Is Mentoring Just a Memory?
Once upon a time, a writer was created in a complex process of teaching and mentoring. To the detriment of the worlds of publishing and journalism, this system has broken down, and it will never be the same again. But as is true of any skill set, it is still possible to make the journey from apprentice to master.
Traditionally, a journalist’s route to professional success was an imperfect but generally effective series of steps to mastery. In the mythology of the American press, cub reporters were taken under the wings of gruff but game senior reporters or editors, who taught the apprentices how to chase down a story and maul it and worry it until it took shape under the clacking keys of a typewriter.
Journeyman writers learned how to craft compelling ledes, how to find the nut of the story, how to organize the article in the inverted-pyramid form, placing the most important information at the top and continuing in descending order so that the article could be cut for length right from the bottom instead of requiring someone to hunt throughout the piece for the least vital paragraphs. Under the ruthless patronage of their elders, they developed a knack for writing vivid, punchy prose, making every word count. The copy desk provided valuable lessons, too, catching spelling and punctuation errors and indoctrinating reporters in Associated Press style.
By the same token, editors at book publishers painstakingly cultivated the talent of their writers, investing time and effort to help authors craft their work so that it would reflect well on the company that published it, with the by-product that writers learned how to write better.
Now, this all reads like a tale from the distant mythical past. The implosion of periodicals has resulted in a breakdown of the system. Newspapers and magazines have shut down or consolidated, throwing veteran editors and reporters out of work and slashing salaries so that generally, only the least experienced and most desperate writers remain in the business, and seldom can they count on the guidance of experienced hands anymore. Much journalism is now published online, and though many Internet journalists still work side by side in offices, reporters and columnists are much more likely to be contractors and freelancers who work at home and lack face-to-face contact with would-be mentors, who are usually so overworked anyway so that finding time to train and develop writers, even remotely, is a challenge.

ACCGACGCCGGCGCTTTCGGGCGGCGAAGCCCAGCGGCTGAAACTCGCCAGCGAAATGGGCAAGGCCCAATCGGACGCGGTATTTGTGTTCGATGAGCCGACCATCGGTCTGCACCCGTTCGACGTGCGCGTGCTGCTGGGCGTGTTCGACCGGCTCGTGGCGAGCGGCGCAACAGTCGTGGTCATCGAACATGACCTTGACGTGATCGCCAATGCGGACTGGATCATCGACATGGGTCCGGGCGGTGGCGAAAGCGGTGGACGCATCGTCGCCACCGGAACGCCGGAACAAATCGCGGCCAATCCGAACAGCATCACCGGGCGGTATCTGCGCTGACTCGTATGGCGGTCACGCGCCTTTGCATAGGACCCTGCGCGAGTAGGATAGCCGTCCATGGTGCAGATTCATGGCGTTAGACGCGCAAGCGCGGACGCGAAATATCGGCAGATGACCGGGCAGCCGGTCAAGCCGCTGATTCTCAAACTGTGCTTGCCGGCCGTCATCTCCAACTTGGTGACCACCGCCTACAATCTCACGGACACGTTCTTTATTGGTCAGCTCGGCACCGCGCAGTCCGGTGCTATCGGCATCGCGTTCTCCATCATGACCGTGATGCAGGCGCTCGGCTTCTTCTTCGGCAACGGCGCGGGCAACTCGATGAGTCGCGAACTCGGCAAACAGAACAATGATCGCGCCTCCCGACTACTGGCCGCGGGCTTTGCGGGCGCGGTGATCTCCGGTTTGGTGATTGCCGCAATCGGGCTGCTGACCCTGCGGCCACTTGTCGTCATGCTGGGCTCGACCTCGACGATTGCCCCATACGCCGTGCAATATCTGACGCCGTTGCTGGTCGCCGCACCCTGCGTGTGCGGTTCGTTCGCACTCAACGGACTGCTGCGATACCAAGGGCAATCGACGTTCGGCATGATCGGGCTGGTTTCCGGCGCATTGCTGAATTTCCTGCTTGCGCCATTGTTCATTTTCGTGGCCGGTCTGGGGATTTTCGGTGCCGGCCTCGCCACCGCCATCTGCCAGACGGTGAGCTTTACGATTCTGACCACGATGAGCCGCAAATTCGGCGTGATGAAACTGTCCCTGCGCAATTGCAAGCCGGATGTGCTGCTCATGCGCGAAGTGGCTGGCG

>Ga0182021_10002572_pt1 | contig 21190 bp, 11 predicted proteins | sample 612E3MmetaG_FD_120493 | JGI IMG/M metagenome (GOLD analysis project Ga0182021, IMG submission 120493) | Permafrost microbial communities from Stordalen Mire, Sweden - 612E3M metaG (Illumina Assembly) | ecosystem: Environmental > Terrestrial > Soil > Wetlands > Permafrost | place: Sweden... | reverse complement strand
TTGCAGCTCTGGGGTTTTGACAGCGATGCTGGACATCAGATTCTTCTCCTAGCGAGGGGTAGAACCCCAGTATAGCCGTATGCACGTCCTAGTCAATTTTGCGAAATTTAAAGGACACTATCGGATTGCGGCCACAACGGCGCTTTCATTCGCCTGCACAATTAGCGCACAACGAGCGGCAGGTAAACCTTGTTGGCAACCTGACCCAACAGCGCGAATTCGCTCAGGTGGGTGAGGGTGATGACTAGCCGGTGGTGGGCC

The book-publishing business has suffered the same kind of constriction, and if a company even bothers assigning editors to help writers develop their manuscripts anymore, these people — often employed by the project rather than over the long term, just like their charges — may have so many manuscripts to monitor that they have little opportunity to provide high-quality feedback and ongoing support.
Meanwhile, the deterioration — I mean evolution — of the standards for the written word, and the indifferent education in writing and grammar that many people now receive, means that many of the people still willing to engage in one of these systems are more poorly qualified than ever (not just in writing ability but also in critical-thinking skills and breadth of knowledge), and those who would mentor them are frequently little more skilled.
Is there any hope? Yes, some publications still exert the effort and provide the funding and infrastructure that allows editorial staff to strive toward excellence. Publishing companies, especially university and small presses, still endeavor to share well-crafted books full of well-crafted prose. Salaried and freelance mentors are still out there. Writing groups, whether they already exist or you start your own, still provide a collaborative environment in which you can hone your skills.
The editorial environment has changed drastically during my three decades of experience, often in ways I did not foresee, and change will persist. But there will always be paths to improvement and enlightenment. It’s become more difficult to navigate these paths, but they’re still there. If you care enough and try hard enough, you will find them.
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